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Cambodia Facing Impending Regional Challenges, Experts Say

Dr. Vannarith Chheang, Lecturer in Asia Pacific Studies of University of Leeds in UK. (Photo: Chheang Vannarith)

Dr. Vannarith Chheang, Lecturer in Asia Pacific Studies of University of Leeds in UK. (Photo: Chheang Vannarith)

Cambodia and other undeveloped countries within Asean must do more to prepare for regional integration, experts say.

The free flow of goods, skilled labor and people that will come with Asean integration at the end of the year mean challenges of economic competition that Cambodia is not ready for, even as the region overall is facing ongoing security challenges, analysts say.

Vannarith Chheang, a lecturer in Asia Pacific Studies at the University of Leeds in the UK, told “Hello VOA” recently that poor countries like Cambodia need to work harder to reform laws, institutions, leadership and human resources to prepare for integration.

“So, the challenge for a weak economic nation is competition, whether we can compete in the regional market, how much we can export our products, to compete in a market with 600 million people of Asean,” he said. “Frankly speaking, we [Cambodians] need to take efforts more than other countries in the region to take this opportunity and to be able to compete.”

Meanwhile, Asean is in flux, creating other challenges and opportunities, he said.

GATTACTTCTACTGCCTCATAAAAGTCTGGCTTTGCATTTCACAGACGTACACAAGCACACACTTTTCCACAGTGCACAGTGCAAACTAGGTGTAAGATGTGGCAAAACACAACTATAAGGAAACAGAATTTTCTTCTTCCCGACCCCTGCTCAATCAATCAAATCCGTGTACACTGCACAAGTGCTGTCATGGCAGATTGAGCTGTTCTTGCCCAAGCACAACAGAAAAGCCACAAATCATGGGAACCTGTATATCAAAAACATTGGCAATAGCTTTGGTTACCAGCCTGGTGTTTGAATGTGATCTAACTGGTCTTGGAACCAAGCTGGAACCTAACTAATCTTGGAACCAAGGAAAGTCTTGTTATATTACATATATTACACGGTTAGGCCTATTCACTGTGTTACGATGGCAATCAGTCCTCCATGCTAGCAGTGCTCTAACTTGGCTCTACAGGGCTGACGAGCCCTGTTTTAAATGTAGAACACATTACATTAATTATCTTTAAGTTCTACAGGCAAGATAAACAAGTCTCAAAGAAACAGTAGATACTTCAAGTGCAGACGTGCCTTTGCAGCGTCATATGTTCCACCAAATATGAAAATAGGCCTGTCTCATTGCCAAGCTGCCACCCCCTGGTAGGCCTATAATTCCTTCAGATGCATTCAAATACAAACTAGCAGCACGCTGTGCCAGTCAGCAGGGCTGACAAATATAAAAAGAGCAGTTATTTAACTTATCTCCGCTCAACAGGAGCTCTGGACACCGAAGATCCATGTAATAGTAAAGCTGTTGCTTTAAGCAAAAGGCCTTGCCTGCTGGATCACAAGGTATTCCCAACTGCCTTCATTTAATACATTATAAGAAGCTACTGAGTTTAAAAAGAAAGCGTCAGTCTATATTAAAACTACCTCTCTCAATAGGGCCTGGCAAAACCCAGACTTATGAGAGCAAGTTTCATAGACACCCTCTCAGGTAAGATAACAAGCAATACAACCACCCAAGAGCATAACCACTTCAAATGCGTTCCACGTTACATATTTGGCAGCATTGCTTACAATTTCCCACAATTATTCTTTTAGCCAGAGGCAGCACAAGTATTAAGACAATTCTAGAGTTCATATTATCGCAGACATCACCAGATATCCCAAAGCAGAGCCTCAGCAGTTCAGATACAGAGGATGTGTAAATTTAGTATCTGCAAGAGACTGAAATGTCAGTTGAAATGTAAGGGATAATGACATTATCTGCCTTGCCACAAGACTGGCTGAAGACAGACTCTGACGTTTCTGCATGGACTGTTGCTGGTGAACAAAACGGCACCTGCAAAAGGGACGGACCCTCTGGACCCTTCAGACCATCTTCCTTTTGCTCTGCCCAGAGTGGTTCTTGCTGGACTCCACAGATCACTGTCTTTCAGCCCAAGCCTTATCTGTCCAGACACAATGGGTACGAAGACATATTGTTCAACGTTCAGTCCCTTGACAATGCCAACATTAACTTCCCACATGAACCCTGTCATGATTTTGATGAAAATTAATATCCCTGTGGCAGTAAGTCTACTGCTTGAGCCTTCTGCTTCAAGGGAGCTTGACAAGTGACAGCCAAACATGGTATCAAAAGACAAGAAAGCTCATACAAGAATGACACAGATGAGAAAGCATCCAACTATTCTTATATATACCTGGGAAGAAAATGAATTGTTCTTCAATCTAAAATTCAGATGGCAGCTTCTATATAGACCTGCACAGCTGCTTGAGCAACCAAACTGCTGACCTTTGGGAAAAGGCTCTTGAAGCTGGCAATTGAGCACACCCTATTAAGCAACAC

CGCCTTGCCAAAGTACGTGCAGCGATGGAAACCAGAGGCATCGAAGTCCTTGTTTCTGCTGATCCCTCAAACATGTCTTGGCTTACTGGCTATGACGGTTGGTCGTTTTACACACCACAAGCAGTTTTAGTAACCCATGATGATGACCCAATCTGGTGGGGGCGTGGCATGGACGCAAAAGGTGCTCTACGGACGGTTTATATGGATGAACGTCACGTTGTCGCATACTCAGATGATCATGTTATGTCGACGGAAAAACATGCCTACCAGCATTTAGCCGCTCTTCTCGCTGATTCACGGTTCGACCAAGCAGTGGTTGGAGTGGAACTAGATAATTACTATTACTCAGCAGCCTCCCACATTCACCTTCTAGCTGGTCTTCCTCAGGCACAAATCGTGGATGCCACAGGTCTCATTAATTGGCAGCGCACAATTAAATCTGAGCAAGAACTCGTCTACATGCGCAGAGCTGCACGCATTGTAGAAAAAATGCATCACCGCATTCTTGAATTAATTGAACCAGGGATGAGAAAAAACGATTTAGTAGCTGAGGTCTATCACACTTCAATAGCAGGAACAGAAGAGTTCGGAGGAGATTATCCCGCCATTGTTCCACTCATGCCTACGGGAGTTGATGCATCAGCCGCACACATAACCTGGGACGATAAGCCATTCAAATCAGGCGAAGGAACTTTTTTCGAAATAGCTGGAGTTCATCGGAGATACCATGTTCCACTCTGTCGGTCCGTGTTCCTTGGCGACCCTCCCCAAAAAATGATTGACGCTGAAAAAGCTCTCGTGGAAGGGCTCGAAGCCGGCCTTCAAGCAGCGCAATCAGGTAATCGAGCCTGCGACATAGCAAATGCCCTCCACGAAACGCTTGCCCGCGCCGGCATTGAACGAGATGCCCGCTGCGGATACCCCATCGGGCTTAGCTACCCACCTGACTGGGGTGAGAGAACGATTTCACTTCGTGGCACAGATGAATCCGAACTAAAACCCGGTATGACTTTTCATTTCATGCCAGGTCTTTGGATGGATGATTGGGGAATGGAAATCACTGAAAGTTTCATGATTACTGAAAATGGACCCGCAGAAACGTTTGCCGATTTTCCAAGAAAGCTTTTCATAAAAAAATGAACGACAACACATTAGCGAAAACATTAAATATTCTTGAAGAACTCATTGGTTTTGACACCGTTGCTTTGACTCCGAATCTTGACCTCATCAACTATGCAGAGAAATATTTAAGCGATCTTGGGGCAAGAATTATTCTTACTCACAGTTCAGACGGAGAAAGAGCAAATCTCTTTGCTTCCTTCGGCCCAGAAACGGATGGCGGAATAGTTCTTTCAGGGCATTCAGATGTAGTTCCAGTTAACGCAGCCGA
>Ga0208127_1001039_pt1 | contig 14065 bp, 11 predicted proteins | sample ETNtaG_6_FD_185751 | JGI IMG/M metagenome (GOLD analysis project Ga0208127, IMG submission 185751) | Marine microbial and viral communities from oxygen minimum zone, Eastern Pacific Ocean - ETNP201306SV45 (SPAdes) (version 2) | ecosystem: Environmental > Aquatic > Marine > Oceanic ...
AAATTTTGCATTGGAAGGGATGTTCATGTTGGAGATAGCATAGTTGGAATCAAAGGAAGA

Challenges include the dispute between member nations with China over the South China Sea and the democratic backslide of Thailand, and positive changes include progress in Burma and Indonesia, he said.

Malaysia, a claimant state to parts of the South China Sea, is the head of Asean this year, but Vannarith Chheang said he did not expect much progress on the issue. Malaysia enjoys close ties with China, as Cambodia does, making talks over the sea difficult. Vietnam and the Philippines, other claimant states, are more vocal in their grievances.

The dispute has become intractable for bilateral or even multi-lateral solutions, he said. “The issue can be solved only by bringing it to the international court.”

An integrated Asean will still have geopolitics to contend with, including the growing influence of China and renewed interest from the United States.

“The role of the US still exists, to maintain the balance of the power in the Asia Pacific, but what is happening in the US is internal politics in the US,” he said. “The Republican Party defeated the Democratic Party, so President Obama will not implement his foreign policy efficiently like before.”

Despite these global influences, Asean must look to itself for security and disasters, he said. Its members must work together for a variety of purposes, from aviation security and disaster relief to the prevention of racism and discrimination.